Tony Abbott’s grant to Cadbury should be abolished, audit report says | World news |

Tony Abbott's grant to Cadbury should be abolished, audit report says | World news |
Tony Abbott on a tour of Cadbury’s choclate factory in Claremont, Tasmania, as opposition leader. Photograph: Mike Bowers

Grants such as Tony Abbott’s controversial pre-election funding for the Cadbury factory in Tasmania should be abolished, according to the Commission of Audit report.

It says there is “no genuine market failure” in the area and that in such circumstances “the benefits accrue entirely or largely to the firm or industry supported”.

It also suggests cutting the grant to the car manufacturer GM Holden and ending a range of other industry assistance programs, including subsidies for production of the green fuel ethanol.

The tourism industry is also in its sights: funding for the national organisation Tourism Australia could be reduced by 50%. The remaining 50% would be incorporated into a commercial arm of the Department of Foreign Affairs and Trade.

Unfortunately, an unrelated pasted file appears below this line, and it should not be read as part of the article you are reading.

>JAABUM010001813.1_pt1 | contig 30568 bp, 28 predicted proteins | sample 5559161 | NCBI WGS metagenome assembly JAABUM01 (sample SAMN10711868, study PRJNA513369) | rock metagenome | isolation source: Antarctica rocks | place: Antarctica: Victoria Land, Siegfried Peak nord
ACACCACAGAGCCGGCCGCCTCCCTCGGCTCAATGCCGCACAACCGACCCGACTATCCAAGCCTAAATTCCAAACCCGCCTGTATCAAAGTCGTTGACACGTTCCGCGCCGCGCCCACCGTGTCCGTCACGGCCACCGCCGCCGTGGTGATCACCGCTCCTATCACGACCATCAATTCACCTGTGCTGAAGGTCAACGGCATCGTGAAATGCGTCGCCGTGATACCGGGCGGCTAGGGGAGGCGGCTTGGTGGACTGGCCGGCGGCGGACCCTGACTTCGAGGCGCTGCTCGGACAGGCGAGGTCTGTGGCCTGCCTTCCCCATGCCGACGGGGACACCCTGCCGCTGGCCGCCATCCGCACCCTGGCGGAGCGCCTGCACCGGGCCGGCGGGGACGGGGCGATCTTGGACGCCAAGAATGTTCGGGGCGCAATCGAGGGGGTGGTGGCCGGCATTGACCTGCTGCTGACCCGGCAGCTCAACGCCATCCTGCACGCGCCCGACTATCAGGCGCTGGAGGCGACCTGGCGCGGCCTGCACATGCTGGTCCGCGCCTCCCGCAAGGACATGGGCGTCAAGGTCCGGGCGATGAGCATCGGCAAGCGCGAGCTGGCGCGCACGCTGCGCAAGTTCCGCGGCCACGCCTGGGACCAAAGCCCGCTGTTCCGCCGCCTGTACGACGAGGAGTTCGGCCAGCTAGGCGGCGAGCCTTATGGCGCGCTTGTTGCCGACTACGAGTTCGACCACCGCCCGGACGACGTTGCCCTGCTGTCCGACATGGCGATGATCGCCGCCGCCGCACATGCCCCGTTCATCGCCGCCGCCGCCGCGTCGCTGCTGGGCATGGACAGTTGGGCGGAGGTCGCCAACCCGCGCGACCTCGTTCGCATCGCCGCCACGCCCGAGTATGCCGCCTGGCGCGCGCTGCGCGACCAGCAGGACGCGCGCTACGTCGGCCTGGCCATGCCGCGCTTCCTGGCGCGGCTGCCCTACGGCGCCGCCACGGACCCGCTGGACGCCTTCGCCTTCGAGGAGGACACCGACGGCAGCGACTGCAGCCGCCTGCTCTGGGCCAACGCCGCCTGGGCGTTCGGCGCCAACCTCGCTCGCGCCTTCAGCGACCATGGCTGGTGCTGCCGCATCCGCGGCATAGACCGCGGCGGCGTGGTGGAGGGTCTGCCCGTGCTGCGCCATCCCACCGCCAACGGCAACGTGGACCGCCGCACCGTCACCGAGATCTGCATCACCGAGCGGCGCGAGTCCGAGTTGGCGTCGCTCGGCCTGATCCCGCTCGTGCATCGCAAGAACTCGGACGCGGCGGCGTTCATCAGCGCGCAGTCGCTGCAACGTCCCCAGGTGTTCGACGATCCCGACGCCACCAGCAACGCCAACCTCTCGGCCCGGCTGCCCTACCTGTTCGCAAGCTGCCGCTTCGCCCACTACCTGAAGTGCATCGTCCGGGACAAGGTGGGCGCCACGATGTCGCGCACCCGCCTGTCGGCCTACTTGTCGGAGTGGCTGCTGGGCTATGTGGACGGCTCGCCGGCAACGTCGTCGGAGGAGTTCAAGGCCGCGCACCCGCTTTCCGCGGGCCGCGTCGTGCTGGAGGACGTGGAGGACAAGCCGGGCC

“Most of the benefits of tourism accrue to the tourism operators,” the report says, adding there is “no clear reason” why funding should be provided to tourism instead of other Australian industries.

The commission recommends that “tourism quality” grants, which provide funding for tourism operators and infrastructure, be abolished.

Also on the abolition list are a number of organisations which help Australian exporters, including Austrade, the Australian Trade Commission and the Export Finance and Insurance Corporation. On EFIC, the report says: “There is little evidence of genuine market failure in the provision of export finance.” Austrade, it says, does not represent value for money since its assistance led to just 205 export sales in 2011-12, despite being funded to the tune of $335m.

More broadly, the report complains that industry assistance from the government is “currently provided on an ad hoc basis” and says market competition, not taxpayer support, provides the best incentives for firms.

Assistance, it says, should only be provided in areas of genuine market failure.

It also suggests abolishing or merging all industry assistance with an impact of less than $5m a year.